Tall Thought 30: Sunday / by Jennifer Wisniewski


"Hedgehog Day"

I handle the private events at Bread & Wine. It’s the one area of my job where I feel like I can make a difference in someone’s life, by leaving them with a fond memory. It’s not exactly teaching someone how to read or digging wells in a third world country, but if I can make someone feel special and validated for a day, I feel like I am making a small difference in my little corner of the world.

We recently hosted a birthday party for Anne-Marie, a Danish woman who was turning 80 years old. Before every event, I sit down with the client and try to get to know them - kind of like a first date. I ask questions about their favorite flower, movie or favorite musician. It helps me to get to know what their expectations are, but I also get a better gauge of the person and an understanding on how to set the mood for their party.

Anne-Marie likes wild flowers, John Coltrane, and she’s Danish – so there will need to be a place where they can sing songs. Apparently in Denmark, during celebrations – regardless of talent – you need to write a song and get up in front of a room of people and belt it out. I thought how un-American – here we like to shame and mock people and get a hook to pull them off the stage, if they don’t sound like Mariah.

As we were finishing up the meeting, she asked me if it was ok if she put hedgehogs on every table. She went on to explain that she’s been collecting hedgehogs forever and has amassed quite a fortune of them. At the end of the evening, she wanted the guests to pick out their favorite and take it home with them. A hedgehog party favor, if you will. When she told me her wish, I became teary eyed. I’m not sure why I became choked up by this – it was just so personal and specific. It was one of those moments where I knew that no one will ever say this to me again and I felt lucky to hear that even once in my lifetime.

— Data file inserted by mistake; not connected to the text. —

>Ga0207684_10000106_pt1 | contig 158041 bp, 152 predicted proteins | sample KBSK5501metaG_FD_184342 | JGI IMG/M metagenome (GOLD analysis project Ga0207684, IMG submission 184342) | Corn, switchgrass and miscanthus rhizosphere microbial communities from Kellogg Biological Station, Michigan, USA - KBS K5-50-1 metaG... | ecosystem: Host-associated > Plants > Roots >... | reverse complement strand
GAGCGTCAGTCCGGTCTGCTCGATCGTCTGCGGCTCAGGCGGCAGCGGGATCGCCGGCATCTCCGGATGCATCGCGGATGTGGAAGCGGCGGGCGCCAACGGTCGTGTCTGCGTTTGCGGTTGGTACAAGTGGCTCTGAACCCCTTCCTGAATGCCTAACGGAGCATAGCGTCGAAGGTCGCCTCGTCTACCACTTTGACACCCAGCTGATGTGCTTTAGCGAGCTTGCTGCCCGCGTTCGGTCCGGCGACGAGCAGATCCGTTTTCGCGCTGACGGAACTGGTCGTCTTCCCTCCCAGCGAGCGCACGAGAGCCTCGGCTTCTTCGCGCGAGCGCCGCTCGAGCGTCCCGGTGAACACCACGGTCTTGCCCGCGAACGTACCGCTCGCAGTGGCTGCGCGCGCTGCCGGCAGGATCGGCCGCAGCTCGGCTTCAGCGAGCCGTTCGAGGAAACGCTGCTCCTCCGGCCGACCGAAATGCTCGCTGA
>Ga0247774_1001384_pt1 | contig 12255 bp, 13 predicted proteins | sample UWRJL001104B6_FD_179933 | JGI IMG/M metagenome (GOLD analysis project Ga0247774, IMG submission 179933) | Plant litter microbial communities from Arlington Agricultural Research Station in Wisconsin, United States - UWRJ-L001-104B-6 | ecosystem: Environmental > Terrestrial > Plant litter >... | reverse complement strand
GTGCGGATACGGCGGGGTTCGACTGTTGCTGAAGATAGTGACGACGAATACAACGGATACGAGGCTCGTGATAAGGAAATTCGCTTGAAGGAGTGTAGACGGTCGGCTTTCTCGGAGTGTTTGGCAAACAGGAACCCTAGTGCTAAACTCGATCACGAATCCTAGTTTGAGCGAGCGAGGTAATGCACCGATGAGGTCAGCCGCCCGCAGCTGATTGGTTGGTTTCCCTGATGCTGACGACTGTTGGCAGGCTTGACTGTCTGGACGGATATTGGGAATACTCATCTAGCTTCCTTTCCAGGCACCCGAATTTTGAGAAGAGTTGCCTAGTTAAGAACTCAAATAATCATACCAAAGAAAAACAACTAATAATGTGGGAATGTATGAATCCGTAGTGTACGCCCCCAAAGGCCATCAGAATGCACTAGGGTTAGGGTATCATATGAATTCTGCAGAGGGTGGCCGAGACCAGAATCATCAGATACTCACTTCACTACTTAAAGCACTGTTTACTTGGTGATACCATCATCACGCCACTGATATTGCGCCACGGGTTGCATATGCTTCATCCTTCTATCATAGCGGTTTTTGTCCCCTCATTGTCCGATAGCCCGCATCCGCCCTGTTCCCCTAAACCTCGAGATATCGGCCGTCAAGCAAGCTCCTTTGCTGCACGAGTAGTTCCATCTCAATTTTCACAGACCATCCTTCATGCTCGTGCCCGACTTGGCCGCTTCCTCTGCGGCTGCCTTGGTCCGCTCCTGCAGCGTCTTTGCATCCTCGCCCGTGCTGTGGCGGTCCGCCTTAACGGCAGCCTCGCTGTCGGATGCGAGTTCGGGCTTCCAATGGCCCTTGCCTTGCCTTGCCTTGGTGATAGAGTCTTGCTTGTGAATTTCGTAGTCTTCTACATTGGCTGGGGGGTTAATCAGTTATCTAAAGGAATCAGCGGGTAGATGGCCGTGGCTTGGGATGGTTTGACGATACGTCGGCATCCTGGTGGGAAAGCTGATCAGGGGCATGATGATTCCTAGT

The party went great and everyone got up and sang a song for Anne-Marie and told stories of how she touched their lives. Everything from her being a good mom, grandma and friend – to saving Jews from the Nazis in Denmark. When you are a part of a celebration like that it recalibrates you and you start thinking, “What will my legacy be, and how have I made a difference for the better in people’s lives?” 

The following week, our hot water heater broke. This, as you can imagine, is not cheap to replace. However, one of the reasons we could pay for it was because of her event the week prior. I wished I could get into my time machine (it’s not quite ready yet), go back to her event, grab the microphone and tell her guests that not only did Anne-Marie save the Jews from the Nazis, but she also saved Bread & Wine from the health department.